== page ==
It’s easy, and for a while pleasurable, to explore the exhibition looking for the more obvious examples of Diebenkorn’s meditation on Matisse. A 1916 Matisse that Diebenkorn saw at the Phillips, “Studio, Quai Saint-Michel,” had a particularly profound impact on him, and one can detect its basic geometries, color palette and other elements in the younger artist’s 1953 abstraction “Urbana #4.” You may sense that something fairly primitive is going on, that perhaps Diebenkorn has simply made an image of what Matisse’s canvas might look like if viewed through a fuzzy mirror or lenses smeared with thick oil. Has he merely reduced the figurative particulars of Matisse to a set of abstract shapes that no longer function as representative elements? And if so, is that enough to qualify as an important or great painting?
But as the exhibition continues, it becomes obvious that Diebenkorn’s work doesn’t need Matisse behind it to give it sense or meaning. In some cases, juxtapositions of paintings by the two artists leave one feeling more inclined to celebrate Diebenkorn’s work than that of the older master, especially Diebenkorn’s “Chabot Valley,” from 1955, which manages to suggest a far greater sense of space and atmosphere with its careful deepening of blue tones in the sky than the slightly clumsy sunset in Matisse’s “Corsican Landscape” from 1898, which hangs near it.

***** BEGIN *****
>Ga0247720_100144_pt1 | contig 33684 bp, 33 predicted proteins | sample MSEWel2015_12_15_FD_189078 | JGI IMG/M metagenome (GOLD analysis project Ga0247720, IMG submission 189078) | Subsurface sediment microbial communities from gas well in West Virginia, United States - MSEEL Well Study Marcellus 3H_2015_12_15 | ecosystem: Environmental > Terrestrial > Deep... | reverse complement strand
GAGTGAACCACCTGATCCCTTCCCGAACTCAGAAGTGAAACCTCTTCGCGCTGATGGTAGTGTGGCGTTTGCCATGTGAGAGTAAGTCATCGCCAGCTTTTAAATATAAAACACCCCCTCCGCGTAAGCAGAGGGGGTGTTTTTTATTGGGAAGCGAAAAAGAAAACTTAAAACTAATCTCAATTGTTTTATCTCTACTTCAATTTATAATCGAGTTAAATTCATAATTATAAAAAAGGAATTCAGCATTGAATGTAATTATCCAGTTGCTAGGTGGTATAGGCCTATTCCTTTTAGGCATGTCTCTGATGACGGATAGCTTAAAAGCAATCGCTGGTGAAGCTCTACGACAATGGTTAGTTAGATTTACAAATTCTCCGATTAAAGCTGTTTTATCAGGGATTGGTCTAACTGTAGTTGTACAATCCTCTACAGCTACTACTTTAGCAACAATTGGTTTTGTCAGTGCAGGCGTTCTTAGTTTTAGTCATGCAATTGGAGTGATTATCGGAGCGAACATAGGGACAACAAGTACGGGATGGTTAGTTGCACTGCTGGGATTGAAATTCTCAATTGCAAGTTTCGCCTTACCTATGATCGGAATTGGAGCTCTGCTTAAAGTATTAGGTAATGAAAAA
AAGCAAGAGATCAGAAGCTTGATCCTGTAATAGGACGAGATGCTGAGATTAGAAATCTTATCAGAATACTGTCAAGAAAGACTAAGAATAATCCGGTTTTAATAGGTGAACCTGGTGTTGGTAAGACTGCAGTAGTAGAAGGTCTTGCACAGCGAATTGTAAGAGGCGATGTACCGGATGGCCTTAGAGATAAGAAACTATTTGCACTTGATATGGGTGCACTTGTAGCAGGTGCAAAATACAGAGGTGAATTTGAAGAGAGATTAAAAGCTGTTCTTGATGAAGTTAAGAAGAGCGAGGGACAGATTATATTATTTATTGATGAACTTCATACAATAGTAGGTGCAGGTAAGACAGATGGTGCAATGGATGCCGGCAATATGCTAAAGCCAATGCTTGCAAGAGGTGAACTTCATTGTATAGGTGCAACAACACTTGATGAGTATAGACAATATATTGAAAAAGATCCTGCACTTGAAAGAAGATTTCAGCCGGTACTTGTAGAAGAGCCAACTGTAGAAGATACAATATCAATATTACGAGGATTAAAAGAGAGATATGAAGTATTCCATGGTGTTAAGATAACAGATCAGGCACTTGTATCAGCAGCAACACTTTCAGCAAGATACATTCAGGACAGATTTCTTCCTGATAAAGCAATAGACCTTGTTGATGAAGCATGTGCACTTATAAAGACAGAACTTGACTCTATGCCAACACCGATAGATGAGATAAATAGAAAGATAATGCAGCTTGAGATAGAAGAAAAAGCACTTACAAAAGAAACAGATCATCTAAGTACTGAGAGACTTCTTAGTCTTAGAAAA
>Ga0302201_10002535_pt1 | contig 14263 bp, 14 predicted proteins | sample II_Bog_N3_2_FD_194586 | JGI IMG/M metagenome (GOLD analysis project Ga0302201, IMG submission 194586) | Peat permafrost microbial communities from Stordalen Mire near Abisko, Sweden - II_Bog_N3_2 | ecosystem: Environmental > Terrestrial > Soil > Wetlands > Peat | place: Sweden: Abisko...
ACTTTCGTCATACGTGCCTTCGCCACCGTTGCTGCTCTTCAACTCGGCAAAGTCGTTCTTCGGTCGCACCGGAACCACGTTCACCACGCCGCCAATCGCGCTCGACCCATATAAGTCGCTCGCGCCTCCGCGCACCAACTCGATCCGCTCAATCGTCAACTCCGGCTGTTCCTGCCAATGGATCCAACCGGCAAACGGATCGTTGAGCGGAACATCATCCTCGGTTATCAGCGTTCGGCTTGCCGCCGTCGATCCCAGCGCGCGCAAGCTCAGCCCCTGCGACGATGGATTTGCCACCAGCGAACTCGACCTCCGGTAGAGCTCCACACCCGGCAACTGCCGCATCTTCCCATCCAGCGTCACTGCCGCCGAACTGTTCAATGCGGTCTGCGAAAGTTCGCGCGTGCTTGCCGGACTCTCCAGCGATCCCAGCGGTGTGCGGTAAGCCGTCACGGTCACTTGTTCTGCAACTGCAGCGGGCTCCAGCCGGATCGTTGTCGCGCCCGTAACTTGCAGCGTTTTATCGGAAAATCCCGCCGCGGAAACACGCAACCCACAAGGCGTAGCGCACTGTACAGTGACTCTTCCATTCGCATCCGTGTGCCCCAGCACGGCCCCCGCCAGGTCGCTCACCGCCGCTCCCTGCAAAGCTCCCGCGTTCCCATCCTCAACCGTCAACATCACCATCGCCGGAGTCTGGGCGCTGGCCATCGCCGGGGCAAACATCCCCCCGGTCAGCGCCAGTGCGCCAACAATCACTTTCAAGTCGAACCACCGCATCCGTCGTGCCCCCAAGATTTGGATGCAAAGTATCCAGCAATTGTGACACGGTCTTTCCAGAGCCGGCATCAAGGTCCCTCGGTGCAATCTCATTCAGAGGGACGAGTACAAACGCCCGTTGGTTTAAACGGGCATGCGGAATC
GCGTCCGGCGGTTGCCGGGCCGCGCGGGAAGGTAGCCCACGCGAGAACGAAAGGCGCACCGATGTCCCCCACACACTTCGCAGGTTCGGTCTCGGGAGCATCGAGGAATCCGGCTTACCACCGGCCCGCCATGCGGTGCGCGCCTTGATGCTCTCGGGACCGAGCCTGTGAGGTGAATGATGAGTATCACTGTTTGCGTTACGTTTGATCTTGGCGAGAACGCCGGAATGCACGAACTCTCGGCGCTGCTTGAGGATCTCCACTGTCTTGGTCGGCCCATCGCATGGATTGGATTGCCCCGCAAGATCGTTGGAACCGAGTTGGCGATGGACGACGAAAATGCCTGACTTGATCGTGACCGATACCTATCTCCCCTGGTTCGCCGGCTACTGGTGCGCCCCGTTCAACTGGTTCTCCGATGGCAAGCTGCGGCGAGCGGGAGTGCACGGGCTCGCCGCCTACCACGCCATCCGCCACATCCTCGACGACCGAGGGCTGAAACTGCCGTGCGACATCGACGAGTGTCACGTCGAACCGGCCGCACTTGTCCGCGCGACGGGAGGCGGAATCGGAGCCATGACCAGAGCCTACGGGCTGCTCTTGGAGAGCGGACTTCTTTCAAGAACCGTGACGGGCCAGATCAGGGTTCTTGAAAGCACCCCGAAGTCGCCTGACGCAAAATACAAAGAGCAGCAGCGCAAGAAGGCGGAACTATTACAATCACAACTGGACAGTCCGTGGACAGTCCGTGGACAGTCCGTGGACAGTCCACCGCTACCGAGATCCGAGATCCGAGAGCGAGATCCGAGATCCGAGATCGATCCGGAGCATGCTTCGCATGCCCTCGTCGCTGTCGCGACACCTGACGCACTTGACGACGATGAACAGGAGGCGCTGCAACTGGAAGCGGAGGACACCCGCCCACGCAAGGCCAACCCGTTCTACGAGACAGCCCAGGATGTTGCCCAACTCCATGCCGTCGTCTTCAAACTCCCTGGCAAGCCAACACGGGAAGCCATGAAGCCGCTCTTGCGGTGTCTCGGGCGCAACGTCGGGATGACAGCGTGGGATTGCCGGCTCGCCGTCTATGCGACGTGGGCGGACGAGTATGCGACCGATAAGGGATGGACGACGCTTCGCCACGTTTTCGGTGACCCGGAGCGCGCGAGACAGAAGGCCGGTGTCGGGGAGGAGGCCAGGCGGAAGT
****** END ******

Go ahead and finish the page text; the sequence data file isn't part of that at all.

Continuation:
More important, the exhibition ultimately exhausts its premise, leaving one looking not for the similarities, which are easy to see, but rather for what makes Diebenkorn’s work distinctive. Where could he go that Matisse never traveled? The 1963 “Cityscape #1,” which shows a green, grassy landscape from on high, with a palpable sense of speed and emptiness, as if you are flying over it rapidly, is one clear example of Diebenkorn operating far beyond the possibilities of his revered predecessor. Matisse often painted scenes from a high vantage point, as if he were surveying the room from a ladder that lifted him up near the ceiling. Diebenkorn takes this perspective to a far more challenging place, such that the earth itself has the strange, tilted-up planes of one of Matisse’s tables, and the viewer isn’t just perched on a ladder but installed precipitously somewhere in a hang glider or hot-air balloon.